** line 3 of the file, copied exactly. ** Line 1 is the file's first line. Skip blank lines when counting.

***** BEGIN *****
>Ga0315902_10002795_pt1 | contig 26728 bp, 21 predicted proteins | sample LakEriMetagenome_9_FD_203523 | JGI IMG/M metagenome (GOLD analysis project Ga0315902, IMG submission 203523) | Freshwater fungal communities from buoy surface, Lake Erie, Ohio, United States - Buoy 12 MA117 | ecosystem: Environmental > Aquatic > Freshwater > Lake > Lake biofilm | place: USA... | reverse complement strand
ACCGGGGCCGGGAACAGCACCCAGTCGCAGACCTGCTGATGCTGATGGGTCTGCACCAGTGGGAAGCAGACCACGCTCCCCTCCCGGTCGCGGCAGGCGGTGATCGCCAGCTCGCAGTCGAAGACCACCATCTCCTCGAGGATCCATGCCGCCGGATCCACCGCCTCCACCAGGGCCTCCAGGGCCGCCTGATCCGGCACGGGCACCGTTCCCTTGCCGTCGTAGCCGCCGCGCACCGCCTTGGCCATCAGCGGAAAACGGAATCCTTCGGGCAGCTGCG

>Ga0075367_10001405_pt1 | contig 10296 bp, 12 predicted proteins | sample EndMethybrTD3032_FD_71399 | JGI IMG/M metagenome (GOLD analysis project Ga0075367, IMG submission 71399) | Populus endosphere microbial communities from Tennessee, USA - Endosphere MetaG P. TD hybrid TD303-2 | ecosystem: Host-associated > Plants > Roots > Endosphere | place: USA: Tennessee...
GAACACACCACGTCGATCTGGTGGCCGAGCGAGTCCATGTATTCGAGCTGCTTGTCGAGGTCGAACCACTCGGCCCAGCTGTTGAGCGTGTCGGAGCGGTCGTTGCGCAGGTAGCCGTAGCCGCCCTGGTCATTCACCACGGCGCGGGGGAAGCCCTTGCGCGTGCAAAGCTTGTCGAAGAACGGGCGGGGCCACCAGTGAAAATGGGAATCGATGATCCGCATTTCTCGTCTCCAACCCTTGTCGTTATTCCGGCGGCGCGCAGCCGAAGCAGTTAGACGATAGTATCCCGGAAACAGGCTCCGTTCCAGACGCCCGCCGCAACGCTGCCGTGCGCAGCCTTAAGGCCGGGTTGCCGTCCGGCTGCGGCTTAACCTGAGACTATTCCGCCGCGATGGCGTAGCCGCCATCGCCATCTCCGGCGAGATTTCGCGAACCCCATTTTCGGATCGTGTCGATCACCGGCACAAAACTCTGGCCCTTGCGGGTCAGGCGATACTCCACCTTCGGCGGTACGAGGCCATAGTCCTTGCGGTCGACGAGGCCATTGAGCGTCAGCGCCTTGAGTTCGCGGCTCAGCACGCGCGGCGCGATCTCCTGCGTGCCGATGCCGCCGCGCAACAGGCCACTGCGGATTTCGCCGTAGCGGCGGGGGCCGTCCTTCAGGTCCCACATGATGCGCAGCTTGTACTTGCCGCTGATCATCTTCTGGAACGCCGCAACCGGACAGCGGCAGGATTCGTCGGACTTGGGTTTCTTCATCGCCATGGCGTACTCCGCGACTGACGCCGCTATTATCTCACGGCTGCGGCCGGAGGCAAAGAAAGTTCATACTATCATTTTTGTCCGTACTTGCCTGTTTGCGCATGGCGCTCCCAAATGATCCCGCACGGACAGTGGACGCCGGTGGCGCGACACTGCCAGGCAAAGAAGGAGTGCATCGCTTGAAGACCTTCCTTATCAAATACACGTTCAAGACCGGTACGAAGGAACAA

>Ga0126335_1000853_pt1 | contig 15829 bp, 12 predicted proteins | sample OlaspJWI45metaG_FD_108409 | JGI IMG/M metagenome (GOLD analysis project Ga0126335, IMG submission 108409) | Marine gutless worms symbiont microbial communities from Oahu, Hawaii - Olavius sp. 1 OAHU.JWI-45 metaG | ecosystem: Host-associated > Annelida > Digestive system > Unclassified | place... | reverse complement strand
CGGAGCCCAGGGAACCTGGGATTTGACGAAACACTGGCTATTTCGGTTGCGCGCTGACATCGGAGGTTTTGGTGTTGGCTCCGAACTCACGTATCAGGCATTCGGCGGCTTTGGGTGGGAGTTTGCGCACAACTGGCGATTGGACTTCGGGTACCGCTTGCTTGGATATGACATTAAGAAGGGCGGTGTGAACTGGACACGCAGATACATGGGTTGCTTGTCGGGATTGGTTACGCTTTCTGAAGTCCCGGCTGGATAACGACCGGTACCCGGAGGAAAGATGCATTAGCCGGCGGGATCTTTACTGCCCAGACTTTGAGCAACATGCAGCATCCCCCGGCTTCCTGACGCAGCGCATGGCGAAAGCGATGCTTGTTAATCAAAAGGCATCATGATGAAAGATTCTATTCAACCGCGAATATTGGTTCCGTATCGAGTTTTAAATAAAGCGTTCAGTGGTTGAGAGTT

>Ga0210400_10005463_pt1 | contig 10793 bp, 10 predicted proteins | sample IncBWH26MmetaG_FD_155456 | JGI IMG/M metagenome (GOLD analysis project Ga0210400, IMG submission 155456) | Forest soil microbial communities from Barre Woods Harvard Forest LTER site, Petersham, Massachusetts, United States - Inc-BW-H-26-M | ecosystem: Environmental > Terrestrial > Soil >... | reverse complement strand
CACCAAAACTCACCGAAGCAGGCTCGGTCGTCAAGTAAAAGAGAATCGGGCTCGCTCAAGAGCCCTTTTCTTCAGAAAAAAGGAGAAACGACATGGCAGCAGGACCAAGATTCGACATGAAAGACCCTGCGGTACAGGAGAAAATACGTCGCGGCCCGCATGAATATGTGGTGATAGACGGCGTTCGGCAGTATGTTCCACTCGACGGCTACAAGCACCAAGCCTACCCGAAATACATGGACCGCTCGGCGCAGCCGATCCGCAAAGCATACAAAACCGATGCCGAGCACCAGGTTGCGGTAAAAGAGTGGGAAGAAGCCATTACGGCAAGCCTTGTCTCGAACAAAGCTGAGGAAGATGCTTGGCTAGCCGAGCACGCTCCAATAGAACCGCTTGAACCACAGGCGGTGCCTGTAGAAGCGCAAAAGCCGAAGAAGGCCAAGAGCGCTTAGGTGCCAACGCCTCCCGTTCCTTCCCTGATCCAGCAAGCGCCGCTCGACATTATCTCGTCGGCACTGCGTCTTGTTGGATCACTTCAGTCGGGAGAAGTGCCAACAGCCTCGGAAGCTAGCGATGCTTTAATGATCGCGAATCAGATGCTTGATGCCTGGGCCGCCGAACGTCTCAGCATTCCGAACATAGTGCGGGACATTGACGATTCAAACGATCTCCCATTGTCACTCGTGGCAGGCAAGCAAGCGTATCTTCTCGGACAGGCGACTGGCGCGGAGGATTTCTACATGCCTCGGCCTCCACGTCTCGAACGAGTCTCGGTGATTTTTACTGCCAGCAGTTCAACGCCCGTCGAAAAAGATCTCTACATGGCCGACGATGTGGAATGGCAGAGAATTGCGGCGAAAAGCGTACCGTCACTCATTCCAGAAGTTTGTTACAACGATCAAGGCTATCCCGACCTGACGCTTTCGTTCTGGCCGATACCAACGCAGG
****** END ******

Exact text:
>Ga0075367_10001405_pt1 | contig 10296 bp, 12 predicted proteins | sample EndMethybrTD3032_FD_71399 | JGI IMG/M metagenome (GOLD analysis project Ga0075367, IMG submission 71399) | Populus endosphere microbial communities from Tennessee, USA - Endosphere MetaG P. TD hybrid TD303-2 | ecosystem: Host-associated > Plants > Roots > Endosphere | place: USA: Tennessee...